A grateful mum and dad have thanked medics at Daisy Hill Hospital after a pioneering health test for newborns gave an early warning that may have saved their baby's life.
After a normal pregnancy and delivery on April 25, Katie Dinsmore and partner Alan were getting ready to take baby Daire home to her big sister Brooke when a final screening test showed she had a form of congenital heart disease.
Daisy Hill is the only hospital in Northern Ireland to use the newborn heart screening test, pulse oximetry.
Daire was rushed to Dublin to have keyhole surgery that same day at Our Lady's Children's Hospital, followed by open heart surgery 24 hours later.
Katie, from Burren outside Newry, said: "It was an absolute shock to find out that our beautiful baby, who appeared so healthy, had such a serious heart complication, but we are so lucky that the paediatric team use this test.
"We could have been away home, and who knows what could have happened her at a later stage.
"The surgery Daire had in Dublin should stand by her now. She may need further treatment in the future but at least we now are aware of the risks and can keep a close eye on her."
The paediatric team along with their maternity colleagues undertake the routine oxygen saturation test for all babies before they are discharged.
Dr Bassam Aljarad, Southern Trust associate medical director for children and young people, who introduced the screening programme, said: "Congenital heart disease (CHD) is one of the most common types of birth defect, affecting up to nine in every 1,000 babies born in the UK.
"Nearly 50% of babies born with a CHD appear healthy at first without any noticeable symptoms and may be discharged only for their health to deteriorate days or sometimes a few months later.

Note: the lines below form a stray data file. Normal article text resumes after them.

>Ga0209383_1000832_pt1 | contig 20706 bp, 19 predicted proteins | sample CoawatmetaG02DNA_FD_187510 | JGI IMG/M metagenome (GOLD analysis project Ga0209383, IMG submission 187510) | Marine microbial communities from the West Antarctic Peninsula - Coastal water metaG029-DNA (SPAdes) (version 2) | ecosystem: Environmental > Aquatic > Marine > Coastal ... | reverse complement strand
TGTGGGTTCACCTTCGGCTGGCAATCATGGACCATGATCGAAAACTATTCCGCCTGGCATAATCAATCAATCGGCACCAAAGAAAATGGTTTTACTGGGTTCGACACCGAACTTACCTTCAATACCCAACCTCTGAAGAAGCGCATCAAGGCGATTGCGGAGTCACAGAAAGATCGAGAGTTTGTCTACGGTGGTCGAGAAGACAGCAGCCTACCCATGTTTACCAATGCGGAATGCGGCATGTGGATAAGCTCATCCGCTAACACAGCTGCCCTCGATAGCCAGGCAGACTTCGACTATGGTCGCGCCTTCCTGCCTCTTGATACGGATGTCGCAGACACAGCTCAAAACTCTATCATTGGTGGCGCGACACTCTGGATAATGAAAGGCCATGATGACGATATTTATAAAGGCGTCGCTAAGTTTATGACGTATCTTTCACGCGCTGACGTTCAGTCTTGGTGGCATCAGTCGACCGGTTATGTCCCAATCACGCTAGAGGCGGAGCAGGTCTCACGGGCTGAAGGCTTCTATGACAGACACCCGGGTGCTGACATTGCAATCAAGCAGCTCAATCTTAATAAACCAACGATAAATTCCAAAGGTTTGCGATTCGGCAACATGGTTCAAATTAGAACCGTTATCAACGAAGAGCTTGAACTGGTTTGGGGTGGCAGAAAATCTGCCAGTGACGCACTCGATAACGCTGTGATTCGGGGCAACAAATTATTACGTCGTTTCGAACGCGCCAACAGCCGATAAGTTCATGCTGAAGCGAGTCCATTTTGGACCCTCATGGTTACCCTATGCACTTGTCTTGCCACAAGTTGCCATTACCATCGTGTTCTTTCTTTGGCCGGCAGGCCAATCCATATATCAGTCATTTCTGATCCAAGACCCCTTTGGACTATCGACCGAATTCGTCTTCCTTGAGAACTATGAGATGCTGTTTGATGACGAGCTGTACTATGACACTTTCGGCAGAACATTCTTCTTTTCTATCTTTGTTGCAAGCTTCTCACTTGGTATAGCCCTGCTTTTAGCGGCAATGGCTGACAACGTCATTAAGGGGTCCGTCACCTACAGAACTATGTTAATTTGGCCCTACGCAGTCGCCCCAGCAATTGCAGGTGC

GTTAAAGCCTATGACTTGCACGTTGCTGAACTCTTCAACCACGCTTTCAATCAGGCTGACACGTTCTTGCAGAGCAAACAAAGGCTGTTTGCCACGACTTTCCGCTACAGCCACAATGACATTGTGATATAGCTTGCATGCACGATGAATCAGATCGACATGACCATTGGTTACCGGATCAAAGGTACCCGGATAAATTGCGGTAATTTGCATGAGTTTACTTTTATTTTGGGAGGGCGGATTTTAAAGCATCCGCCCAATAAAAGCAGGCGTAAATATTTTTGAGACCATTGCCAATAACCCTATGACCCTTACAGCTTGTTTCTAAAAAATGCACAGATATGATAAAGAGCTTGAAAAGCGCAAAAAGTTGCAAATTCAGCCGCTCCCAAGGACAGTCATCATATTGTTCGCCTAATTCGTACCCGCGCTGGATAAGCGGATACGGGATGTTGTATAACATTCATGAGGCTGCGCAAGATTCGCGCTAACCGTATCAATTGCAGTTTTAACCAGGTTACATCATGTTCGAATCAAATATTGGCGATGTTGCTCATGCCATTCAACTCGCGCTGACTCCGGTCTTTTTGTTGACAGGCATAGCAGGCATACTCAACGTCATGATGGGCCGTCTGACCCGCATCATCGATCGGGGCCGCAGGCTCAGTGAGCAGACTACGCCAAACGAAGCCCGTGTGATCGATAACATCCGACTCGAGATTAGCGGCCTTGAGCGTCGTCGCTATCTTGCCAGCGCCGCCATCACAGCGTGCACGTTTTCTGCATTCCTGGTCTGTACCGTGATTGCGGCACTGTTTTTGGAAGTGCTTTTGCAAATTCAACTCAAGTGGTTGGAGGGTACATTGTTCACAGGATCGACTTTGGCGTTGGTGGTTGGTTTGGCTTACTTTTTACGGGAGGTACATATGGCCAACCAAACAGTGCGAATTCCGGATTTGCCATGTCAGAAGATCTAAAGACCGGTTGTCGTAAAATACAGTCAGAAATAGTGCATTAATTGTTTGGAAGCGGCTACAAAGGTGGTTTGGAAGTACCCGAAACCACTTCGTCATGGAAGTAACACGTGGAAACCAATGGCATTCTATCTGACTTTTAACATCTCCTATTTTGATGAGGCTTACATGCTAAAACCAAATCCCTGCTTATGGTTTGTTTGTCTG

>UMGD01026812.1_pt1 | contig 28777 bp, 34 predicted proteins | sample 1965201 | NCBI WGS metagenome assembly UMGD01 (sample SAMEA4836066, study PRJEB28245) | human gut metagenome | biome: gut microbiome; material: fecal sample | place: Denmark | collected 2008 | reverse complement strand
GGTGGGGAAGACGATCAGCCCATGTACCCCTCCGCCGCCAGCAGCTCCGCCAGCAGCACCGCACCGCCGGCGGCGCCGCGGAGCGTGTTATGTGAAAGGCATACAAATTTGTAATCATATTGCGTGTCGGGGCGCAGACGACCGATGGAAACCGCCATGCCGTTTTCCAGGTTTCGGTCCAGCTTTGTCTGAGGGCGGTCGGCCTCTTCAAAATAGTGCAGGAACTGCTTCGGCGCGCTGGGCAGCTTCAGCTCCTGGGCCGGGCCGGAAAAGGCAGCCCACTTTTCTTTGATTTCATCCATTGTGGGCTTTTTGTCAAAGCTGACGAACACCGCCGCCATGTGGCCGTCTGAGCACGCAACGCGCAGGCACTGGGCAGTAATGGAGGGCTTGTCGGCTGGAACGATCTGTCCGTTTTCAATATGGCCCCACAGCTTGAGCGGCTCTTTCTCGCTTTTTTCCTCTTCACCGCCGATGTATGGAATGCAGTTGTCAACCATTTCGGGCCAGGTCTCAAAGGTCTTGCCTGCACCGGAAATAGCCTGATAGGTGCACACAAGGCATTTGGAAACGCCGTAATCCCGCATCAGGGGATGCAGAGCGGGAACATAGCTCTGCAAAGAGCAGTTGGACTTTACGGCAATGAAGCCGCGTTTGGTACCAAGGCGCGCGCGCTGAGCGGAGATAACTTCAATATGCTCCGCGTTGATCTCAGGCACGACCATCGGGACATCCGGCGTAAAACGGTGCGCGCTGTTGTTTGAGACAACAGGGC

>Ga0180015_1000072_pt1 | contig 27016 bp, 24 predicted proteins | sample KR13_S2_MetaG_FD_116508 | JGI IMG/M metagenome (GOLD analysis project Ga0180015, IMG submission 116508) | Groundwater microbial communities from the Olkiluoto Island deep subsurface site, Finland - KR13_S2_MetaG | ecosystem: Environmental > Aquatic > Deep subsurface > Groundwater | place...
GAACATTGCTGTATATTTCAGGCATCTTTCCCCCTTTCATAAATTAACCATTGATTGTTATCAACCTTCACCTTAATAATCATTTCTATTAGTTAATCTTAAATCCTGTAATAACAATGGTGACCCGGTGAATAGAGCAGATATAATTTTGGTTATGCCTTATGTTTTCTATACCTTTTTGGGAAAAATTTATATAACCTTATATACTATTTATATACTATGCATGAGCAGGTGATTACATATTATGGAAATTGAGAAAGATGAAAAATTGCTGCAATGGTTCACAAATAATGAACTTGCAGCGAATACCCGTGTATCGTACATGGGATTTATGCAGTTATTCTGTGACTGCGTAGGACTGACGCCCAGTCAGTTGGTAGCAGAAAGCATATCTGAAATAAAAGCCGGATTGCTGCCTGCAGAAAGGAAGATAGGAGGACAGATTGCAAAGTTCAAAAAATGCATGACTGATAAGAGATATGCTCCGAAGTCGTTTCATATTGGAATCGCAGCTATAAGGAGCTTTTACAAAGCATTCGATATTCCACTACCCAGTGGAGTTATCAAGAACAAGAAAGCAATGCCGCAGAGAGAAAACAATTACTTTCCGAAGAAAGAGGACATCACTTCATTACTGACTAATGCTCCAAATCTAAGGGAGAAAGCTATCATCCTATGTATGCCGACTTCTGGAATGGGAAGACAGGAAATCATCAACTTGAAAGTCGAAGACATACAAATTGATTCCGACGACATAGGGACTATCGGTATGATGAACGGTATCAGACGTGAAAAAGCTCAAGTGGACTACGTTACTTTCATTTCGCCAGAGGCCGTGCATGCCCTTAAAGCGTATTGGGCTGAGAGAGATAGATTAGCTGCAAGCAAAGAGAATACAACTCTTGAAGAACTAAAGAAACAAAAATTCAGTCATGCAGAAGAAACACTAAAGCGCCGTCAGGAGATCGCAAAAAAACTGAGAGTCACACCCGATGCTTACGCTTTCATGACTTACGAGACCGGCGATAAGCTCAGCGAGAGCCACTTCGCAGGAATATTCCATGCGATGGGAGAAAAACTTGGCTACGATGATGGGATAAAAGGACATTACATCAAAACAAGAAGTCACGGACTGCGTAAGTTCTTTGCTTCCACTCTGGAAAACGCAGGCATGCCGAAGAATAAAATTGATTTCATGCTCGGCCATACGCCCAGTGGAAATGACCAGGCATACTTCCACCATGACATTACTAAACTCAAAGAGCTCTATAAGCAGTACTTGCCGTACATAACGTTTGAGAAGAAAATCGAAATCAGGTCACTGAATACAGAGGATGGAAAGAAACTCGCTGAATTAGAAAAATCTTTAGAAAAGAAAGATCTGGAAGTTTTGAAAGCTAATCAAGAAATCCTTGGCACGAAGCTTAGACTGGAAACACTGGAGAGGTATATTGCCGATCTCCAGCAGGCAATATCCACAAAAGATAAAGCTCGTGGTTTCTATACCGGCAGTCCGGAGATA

"More timely detection helps us to identify more babies with CHD at a much earlier stage, ensuring that we can keep them monitored and give them the treatment they need to prevent health consequences, disability or, in the worst cases, premature death.
"Along with our standard clinical examination, this additional very simple screening test, which only takes a few minutes, greatly increases the accuracy in diagnosing CHD."
Irwyn McKibbin, chairman of Heartbeat NI, the charity that funded the screening equipment, has called for pulse oximetry testing to be available in all hospitals here.
"It's vitally important that babies with a heart defect are diagnosed as soon as possible and treated as a matter of urgency," the charity chief said.
"I would like to congratulate the staff at Daisy Hill for not only undertaking what was initially a pilot study, but for persisting with it once the trial period expired.
"While CHD may only be detected in one or two babies each year through screening, the difference from screening can be life-changing.
"Without such a proactive approach by the paediatric team, the outcome for baby Daire could have been very different.
"I'm delighted for Katie and Alan that Daire is doing so well and that Heartbeat NI played a small part in this good news."
The Southern Trust is now exploring the introduction of the test to Craigavon Area Hospital.